Were you in love with her?
The question is in a way meaningless, she knows, but one must ask. Love in such situations is rarely real. Sex is the engine, exalting and ruining people, sex and frustration. Love is what people believe is worth the path of devastation.
During the first part of your life, you only become aware of happiness once you have lost it. Then an age comes, a second one, in which you already know, at the moment when you begin to experience true happiness, that you are, at the end of the day, going to lose it. When I met Belle, I understood that I had just entered this second age. I also understood that I hadn’t reached the third age, in which anticipation of the loss of happiness prevents you from living.
Your only chance of survival, if you are sincerely smitten, lies in hiding this fact from the woman you love, of feigning a casual detachment under all circumstances. What sadness there is in this simple observation! What an accusation against man! However, it had never occurred to me to contest this law, nor to imagine disobeying it: love makes you weak, and the weaker of the two is oppressed, tortured and finally killed by the other, who in his or her turn oppresses, tortures and kills without having evil intentions, without even getting pleasure from it, with complete indifference; that’s what men, normally, call love.
‘They look so fine, and young, and wrapped up in each other. Love is so fresh and clean at that age. Don’t you think?’
‘Margareta! I’m surprised at you! We both know there’s no such thing as love!’
‘What do you call it?’
Tatyana snuffed our her cigarette. That sly smile. ‘Mutations of wanting.’
‘You’re not serious.’
‘I am quite serious. Look at those kids. The boys want to get the girls into bed so they can have their corks popped off their bottles and forth. When a man blows his nose you don’t call it love. Why get all misty-eyed when a man blows another part of his anatomy? As for the girls, they’re either going along for the ride because they can get the things they want from the boys, or else maybe they enjoy being in bed too. Thought I doubt it. I never knew an eighteen-year-old boy who didn’t drop the egg off his spoon at the first fence.’
‘But that’s list! You’re talking about lust, not love.’
‘Lust is the hard sell. Love is the soft sell. The profit margin is the same.’
‘But love’s the opposite of self-interest. True, tender, love is pure and selfless.’
‘No. True, tender love is self-interest so sinewy that it only looks selfless.’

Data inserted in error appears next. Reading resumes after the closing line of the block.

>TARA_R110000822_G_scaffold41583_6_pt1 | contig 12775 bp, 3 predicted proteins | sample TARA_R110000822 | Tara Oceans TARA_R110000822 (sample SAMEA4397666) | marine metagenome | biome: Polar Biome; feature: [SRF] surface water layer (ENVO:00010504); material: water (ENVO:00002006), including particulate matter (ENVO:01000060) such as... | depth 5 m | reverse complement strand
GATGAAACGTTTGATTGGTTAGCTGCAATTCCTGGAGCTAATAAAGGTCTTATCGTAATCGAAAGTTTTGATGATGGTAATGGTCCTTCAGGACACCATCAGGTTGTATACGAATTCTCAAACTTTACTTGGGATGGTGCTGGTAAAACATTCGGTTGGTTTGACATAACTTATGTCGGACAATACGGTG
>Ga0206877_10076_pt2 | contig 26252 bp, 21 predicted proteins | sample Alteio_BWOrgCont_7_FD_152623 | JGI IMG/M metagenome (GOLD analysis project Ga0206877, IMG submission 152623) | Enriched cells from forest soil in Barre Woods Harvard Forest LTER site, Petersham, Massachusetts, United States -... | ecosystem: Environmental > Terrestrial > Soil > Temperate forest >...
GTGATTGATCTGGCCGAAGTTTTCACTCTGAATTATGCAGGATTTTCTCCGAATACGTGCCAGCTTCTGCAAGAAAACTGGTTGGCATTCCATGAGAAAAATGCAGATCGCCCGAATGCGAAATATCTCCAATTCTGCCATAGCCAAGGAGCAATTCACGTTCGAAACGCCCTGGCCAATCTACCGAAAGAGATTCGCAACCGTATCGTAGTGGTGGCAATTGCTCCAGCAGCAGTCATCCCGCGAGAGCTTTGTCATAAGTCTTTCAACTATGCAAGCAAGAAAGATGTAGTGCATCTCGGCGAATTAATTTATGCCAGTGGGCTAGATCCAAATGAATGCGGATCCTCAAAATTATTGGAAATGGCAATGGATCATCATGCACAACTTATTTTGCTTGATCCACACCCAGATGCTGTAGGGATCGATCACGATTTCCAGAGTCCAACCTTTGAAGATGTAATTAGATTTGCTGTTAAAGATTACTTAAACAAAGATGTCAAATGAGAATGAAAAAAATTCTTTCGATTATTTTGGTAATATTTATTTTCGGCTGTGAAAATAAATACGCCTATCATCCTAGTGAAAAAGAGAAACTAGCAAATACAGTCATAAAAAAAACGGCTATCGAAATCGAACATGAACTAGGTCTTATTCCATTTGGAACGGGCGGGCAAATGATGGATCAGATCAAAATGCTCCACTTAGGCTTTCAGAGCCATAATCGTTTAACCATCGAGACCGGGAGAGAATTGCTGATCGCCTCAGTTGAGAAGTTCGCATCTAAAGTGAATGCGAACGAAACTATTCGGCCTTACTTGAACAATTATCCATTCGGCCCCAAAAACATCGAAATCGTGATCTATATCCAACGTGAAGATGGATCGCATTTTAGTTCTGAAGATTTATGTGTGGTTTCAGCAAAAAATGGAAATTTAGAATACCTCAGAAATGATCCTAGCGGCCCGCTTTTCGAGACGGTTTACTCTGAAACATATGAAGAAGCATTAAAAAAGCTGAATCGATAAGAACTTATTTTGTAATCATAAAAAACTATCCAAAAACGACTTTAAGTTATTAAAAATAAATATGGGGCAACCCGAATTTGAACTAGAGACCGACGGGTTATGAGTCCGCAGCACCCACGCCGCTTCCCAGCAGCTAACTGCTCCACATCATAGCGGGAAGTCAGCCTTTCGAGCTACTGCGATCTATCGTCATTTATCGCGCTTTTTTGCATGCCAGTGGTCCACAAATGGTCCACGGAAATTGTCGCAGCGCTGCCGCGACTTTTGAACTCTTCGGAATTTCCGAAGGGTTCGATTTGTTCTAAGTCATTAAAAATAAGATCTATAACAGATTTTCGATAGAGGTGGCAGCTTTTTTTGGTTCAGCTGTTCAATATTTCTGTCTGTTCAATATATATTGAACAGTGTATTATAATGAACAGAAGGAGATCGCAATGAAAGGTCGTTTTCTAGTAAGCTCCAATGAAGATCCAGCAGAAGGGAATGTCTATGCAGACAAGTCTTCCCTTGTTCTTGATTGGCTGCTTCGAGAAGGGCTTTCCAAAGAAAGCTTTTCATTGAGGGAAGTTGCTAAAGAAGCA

Christ, he thinks, by my age I ought to know. You don’t get on by being original. You don’t get on by being bright. You don’t get on by being strong. You get on by being a subtle crook; somehow he thinks that’s what Norris is, and he feels an irrational dislike taking root, and he tries to dismiss it, because he prefers his dislikes rational, but after all, these circumstances are extreme, the cardinal in the mud, the humiliating tussle to get him back in the saddle, the talking, talking on the barge, and worse, the talking, talking on his knees, as if Wolsey’s unravelling, in a great unweaving of scarlet thread that might lead you back into a scarlet labyrinth, with a dying monster at its heart.
But just as I didn’t want to resent my kids, I also didn’t want to find myself too much in love with them. There are parents who don’t like to hear their little girl crying at night, at the vast approaching dark of sleep, and so in their torment think why not feed her a lollipop, and a few years later that kid’s got seven cavities and a pulled tooth. This is how we’ve arrived at the point where we give every kid on the team a trophy in the name of participation. I didn’t want to love my kids so much that I was blind to their shortcomings, limitations, and mediocre personalities, not to mention character flaws and criminal leanings. But I could, I thought, I could love a kid that much. A kid really could be everything, and that scared me. Because once a kid is everything, not only might you lose all perspective and start proudly displaying his participation trophies, you might also fear for that kid’s life every time he leaves your sight. I didn’t want to live in perpetual fear. People don’t recover from the death of a child. I knew I wouldn’t. I knew that having a kid would be my chance to improve upon my shitty childhood, that it would be a repudiation of my dad’s suicide and a celebration of life, but if that kid taught me how to love him, how to love, period, and then I lost him as I lost my dad, that would be it for me. I’d toss in the towel. Fuck it, fuck this world and all its heartbreak. I’d tell that to Connie, and she’d tell me that if that was how I felt I was already a slave to the fear, and good luck.